Saturday 26 July 2014

Bible Book:

“Jesus straightened up and said to her, ‘Woman, where are they? Has no one condemned you? She said, ‘No one, sir.’ And Jesus said, ‘Neither do I condemn you. Go your way and from now on do not sin again.’” (vv. 10–11)

John 7:53 – 8.11 Saturday 26 July 2014


Biblical scholars have long debatedwhether the story of the woman caught in adultery is an insertioninto the Gospel. Most ancient manuscripts do not have this passageat all and a number of other manuscripts have the story at adifferent point in the Gospel. But some ancient manuscripts ofcourse do have this passage in its present location. Many moderntranslations put this story in square brackets to indicate that weare doubtful about the passage.

Personally, I think it is a greatstory and I am glad that it is included. It follows nicely on fromthe claims at the end of chapter 7 that none of the authorities orPharisees believe in Jesus. The story of the woman caught inadultery is clearly a plot dreamed up by the intelligentsia andfronted by the scribes and Pharisees (ie the authorityfigures).

The story is well known, as are itschallenges. Only the woman is brought to Jesus, not the man. Andall of her accusers appear to be male. She is neither identifiednor named and is silent for most of the narrative until she speaksin response to a direct question from Jesus.

The scribes and Pharisees play a highstakes game with the woman's life in an attempt to discredit Jesus,with no concern for her well-being. (Jesus could be accused ofdoing the same thing in calling their bluff.) If Jesus applied theletter of the law (which few would have attempted to do infirst-century Jerusalem), he could be discredited as a hardlinerwho stoned women. However, if Jesus did not condemn her they coulddiscredit him as one who did not keep the law of Moses, and hencecould not be the Messiah.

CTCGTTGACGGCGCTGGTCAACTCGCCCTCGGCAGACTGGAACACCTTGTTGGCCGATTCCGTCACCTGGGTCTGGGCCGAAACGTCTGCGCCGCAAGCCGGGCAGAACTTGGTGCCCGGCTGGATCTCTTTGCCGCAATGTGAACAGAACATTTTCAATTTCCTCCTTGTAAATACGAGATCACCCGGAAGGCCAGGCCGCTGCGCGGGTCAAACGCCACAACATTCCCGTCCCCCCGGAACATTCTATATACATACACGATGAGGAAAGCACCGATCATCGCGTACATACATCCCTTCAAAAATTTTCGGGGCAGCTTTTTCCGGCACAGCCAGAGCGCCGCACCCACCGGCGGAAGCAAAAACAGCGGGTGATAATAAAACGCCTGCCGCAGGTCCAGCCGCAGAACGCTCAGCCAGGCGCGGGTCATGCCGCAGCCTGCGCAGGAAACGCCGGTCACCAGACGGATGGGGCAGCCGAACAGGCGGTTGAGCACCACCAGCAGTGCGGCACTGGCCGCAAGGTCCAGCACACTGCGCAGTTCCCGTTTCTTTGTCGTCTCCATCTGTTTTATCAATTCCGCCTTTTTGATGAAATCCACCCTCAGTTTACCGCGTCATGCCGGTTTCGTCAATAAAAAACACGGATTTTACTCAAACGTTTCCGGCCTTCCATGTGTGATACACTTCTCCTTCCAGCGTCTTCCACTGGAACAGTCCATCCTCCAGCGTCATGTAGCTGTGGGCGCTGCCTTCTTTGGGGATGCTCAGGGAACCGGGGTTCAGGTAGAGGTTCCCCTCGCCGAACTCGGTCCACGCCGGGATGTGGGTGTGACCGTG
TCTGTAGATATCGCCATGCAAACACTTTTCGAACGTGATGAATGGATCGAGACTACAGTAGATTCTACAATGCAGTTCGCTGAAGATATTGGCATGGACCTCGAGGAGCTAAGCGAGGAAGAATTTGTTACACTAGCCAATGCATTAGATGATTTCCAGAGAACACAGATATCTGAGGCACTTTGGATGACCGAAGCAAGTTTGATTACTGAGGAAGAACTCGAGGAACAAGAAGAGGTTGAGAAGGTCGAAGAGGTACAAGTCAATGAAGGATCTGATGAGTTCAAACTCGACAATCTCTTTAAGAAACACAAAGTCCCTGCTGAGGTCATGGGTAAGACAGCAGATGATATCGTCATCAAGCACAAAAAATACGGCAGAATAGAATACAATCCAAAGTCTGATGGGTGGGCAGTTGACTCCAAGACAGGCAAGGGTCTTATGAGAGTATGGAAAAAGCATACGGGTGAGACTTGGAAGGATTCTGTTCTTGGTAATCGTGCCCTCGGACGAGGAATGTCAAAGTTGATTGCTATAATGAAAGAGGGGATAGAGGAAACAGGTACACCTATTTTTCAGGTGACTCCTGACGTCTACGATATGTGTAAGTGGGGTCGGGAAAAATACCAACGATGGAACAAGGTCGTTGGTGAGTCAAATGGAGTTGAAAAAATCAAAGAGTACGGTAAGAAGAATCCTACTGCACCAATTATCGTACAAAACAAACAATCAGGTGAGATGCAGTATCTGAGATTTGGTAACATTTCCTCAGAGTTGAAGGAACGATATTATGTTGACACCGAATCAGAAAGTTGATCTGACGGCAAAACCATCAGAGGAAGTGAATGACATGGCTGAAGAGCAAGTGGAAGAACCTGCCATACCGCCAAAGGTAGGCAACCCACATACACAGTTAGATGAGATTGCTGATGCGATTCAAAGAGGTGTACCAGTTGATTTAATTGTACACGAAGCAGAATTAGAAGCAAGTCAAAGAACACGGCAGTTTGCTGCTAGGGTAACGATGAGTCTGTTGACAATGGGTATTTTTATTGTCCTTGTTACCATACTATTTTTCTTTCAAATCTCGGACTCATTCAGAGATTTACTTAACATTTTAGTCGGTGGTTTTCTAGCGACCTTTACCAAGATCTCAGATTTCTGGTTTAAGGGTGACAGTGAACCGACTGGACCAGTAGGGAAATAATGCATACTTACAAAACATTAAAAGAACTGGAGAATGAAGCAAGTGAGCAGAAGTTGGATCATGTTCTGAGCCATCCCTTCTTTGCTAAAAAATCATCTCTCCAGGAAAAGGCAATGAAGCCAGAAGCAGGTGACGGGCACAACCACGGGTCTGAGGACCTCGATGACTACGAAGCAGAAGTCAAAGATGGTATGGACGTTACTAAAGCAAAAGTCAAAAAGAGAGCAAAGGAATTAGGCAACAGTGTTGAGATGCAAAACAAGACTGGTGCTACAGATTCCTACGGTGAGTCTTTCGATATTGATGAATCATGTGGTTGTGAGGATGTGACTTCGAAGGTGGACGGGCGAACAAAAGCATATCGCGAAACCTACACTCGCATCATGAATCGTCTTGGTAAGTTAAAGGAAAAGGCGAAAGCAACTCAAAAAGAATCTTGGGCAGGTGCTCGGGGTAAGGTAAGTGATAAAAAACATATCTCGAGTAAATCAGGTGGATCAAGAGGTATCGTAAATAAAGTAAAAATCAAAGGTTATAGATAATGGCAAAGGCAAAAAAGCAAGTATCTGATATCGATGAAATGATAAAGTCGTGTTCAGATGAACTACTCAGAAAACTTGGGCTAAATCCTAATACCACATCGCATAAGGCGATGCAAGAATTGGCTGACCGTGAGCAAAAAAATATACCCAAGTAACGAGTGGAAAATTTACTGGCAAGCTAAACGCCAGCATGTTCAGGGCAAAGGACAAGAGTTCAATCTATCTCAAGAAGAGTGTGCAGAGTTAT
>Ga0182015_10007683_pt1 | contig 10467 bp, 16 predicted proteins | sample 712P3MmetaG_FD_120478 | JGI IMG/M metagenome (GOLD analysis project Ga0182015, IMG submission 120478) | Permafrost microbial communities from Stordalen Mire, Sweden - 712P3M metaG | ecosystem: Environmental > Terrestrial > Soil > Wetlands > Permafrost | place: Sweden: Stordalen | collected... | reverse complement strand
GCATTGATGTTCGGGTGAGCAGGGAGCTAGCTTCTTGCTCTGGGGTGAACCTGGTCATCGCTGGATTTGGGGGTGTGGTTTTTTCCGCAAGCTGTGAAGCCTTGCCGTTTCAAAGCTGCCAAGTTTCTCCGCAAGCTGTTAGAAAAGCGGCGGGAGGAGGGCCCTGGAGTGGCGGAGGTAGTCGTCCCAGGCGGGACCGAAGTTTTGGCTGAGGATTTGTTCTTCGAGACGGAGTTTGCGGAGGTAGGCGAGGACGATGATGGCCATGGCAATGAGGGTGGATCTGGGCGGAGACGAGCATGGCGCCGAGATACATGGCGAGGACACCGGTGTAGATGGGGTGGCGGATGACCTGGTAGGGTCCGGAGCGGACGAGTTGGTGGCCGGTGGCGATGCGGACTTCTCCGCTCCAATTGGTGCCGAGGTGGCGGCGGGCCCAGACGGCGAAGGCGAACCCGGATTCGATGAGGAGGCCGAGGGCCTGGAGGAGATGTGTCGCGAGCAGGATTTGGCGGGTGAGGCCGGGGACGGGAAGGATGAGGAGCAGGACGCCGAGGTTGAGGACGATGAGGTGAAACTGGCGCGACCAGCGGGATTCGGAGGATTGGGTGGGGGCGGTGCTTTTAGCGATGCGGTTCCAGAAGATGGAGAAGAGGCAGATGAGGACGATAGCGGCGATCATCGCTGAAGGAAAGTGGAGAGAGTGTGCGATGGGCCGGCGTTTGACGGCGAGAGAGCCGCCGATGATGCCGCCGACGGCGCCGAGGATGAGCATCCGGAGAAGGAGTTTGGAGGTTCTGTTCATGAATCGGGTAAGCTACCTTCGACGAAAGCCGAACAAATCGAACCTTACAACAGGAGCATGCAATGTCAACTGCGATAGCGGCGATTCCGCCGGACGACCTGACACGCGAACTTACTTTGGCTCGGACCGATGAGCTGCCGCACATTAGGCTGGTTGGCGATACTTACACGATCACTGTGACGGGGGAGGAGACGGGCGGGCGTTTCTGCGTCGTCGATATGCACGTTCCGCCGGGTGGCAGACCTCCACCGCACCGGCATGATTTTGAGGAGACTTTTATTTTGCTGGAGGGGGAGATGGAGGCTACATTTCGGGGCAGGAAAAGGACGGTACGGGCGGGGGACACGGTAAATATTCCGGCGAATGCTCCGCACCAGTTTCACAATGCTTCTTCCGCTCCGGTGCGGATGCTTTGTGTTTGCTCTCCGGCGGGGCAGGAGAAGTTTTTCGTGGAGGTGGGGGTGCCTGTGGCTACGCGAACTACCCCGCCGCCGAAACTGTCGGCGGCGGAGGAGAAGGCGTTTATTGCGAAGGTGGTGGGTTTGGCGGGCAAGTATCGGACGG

Commentators are divided about whatJesus was writing on the ground. Some think he was writing outportions of Torah (the Jewish Law). Some say he was doodling. Stillothers argue that what Jesus was writing was not important, it wasa device to create thinking time, not just for himself but also forthe woman's accusers.

Whatever he wrote, it is what Jesussays that is striking. He does not condemn or exonerate the womanat this point. He merely suggests that anyone who was without sinshould cast the first stone (verse 7). He then returns to writingon the ground as the woman's accusers slink away, having had timeto think.

After some time Jesus appears to besurprised that all the woman's accusers had left. The only one whowas indeed without sin had remained and he was not interested incasting stones, but rather in offering a new start. The past is notairbrushed away. She is to go and sin no more.

To Ponder

  • How much of a risk did Jesus take in this story? What if one ofthe men had lied or been mistaken about his own sinfulness and castthe first stone?
  • How do you create opportunities to offer a new beginning tothose who have been caught up in destructive habits?
  • The story does not tell us whether the woman acted upon Jesus'admonition to go and sin no more, only that it was offered. Is itenough to admonish? Is it also important to hold accountable?

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